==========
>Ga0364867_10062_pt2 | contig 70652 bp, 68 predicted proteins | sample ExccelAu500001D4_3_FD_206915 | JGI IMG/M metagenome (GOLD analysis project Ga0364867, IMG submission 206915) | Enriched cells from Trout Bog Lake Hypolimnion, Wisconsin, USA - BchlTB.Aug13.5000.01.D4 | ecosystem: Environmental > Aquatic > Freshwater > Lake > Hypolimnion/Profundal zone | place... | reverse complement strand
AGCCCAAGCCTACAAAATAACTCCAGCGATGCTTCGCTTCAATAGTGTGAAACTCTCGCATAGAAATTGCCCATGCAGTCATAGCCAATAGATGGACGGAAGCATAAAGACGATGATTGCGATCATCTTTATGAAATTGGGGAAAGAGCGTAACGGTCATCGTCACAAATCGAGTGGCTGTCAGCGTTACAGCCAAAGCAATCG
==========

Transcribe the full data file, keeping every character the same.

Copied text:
>Ga0364867_10062_pt2 | contig 70652 bp, 68 predicted proteins | sample ExccelAu500001D4_3_FD_206915 | JGI IMG/M metagenome (GOLD analysis project Ga0364867, IMG submission 206915) | Enriched cells from Trout Bog Lake Hypolimnion, Wisconsin, USA - BchlTB.Aug13.5000.01.D4 | ecosystem: Environmental > Aquatic > Freshwater > Lake > Hypolimnion/Profundal zone | place... | reverse complement strand
AGCCCAAGCCTACAAAATAACTCCAGCGATGCTTCGCTTCAATAGTGTGAAACTCTCGCATAGAAATTGCCCATGCAGTCATAGCCAATAGATGGACGGAAGCATAAAGACGATGATTGCGATCATCTTTATGAAATTGGGGAAAGAGCGTAACGGTCATCGTCACAAATCGAGTGGCTGTCAGCGTTACAGCCAAAGCAATCG